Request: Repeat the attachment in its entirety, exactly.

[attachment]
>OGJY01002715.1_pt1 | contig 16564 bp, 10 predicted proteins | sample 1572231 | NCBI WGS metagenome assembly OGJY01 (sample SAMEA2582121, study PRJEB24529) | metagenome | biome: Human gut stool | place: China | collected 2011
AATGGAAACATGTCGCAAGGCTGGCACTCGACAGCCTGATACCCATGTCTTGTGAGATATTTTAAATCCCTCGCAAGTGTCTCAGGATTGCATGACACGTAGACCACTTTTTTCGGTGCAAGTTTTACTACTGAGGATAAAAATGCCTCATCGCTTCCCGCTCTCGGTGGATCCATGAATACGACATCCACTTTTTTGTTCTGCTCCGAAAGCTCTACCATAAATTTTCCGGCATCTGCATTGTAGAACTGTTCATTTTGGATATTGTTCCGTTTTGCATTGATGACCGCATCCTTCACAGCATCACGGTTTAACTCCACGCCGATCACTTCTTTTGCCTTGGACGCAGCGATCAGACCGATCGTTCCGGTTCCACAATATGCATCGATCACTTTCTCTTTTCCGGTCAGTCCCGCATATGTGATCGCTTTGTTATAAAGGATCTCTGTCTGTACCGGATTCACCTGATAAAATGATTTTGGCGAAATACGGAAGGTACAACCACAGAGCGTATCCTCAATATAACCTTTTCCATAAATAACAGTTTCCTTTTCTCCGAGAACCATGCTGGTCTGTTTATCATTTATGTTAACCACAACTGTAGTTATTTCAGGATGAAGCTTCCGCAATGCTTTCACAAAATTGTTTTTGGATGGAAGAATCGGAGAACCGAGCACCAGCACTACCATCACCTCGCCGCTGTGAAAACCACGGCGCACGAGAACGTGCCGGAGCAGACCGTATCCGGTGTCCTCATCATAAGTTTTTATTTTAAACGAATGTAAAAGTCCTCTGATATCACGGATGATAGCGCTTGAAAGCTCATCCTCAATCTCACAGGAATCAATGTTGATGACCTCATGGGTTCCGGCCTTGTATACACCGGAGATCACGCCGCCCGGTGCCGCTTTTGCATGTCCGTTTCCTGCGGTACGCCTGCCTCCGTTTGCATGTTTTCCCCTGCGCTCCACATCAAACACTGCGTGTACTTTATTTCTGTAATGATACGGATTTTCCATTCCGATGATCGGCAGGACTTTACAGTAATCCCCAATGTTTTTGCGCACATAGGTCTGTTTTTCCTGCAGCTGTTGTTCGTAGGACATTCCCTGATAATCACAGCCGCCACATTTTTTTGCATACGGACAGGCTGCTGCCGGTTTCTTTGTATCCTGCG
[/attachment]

>OGJY01002715.1_pt1 | contig 16564 bp, 10 predicted proteins | sample 1572231 | NCBI WGS metagenome assembly OGJY01 (sample SAMEA2582121, study PRJEB24529) | metagenome | biome: Human gut stool | place: China | collected 2011
AATGGAAACATGTCGCAAGGCTGGCACTCGACAGCCTGATACCCATGTCTTGTGAGATATTTTAAATCCCTCGCAAGTGTCTCAGGATTGCATGACACGTAGACCACTTTTTTCGGTGCAAGTTTTACTACTGAGGATAAAAATGCCTCATCGCTTCCCGCTCTCGGTGGATCCATGAATACGACATCCACTTTTTTGTTCTGCTCCGAAAGCTCTACCATAAATTTTCCGGCATCTGCATTGTAGAACTGTTCATTTTGGATATTGTTCCGTTTTGCATTGATGACCGCATCCTTCACAGCATCACGGTTTAACTCCACGCCGATCACTTCTTTTGCCTTGGACGCAGCGATCAGACCGATCGTTCCGGTTCCACAATATGCATCGATCACTTTCTCTTTTCCGGTCAGTCCCGCATATGTGATCGCTTTGTTATAAAGGATCTCTGTCTGTACCGGATTCACCTGATAAAATGATTTTGGCGAAATACGGAAGGTACAACCACAGAGCGTATCCTCAATATAACCTTTTCCATAAATAACAGTTTCCTTTTCTCCGAGAACCATGCTGGTCTGTTTATCATTTATGTTAACCACAACTGTAGTTATTTCAGGATGAAGCTTCCGCAATGCTTTCACAAAATTGTTTTTGGATGGAAGAATCGGAGAACCGAGCACCAGCACTACCATCACCTCGCCGCTGTGAAAACCACGGCGCACGAGAACGTGCCGGAGCAGACCGTATCCGGTGTCCTCATCATAAGTTTTTATTTTAAACGAATGTAAAAGTCCTCTGATATCACGGATGATAGCGCTTGAAAGCTCATCCTCAATCTCACAGGAATCAATGTTGATGACCTCATGGGTTCCGGCCTTGTATACACCGGAGATCACGCCGCCCGGTGCCGCTTTTGCATGTCCGTTTCCTGCGGTACGCCTGCCTCCGTTTGCATGTTTTCCCCTGCGCTCCACATCAAACACTGCGTGTACTTTATTTCTGTAATGATACGGATTTTCCATTCCGATGATCGGCAGGACTTTACAGTAATCCCCAATGTTTTTGCGCACATAGGTCTGTTTTTCCTGCAGCTGTTGTTCGTAGGACATTCCCTGATAATCACAGCCGCCACATTTTTTTGCATACGGACAGGCTGCTGCCGGTTTCTTTGTATCCTGCG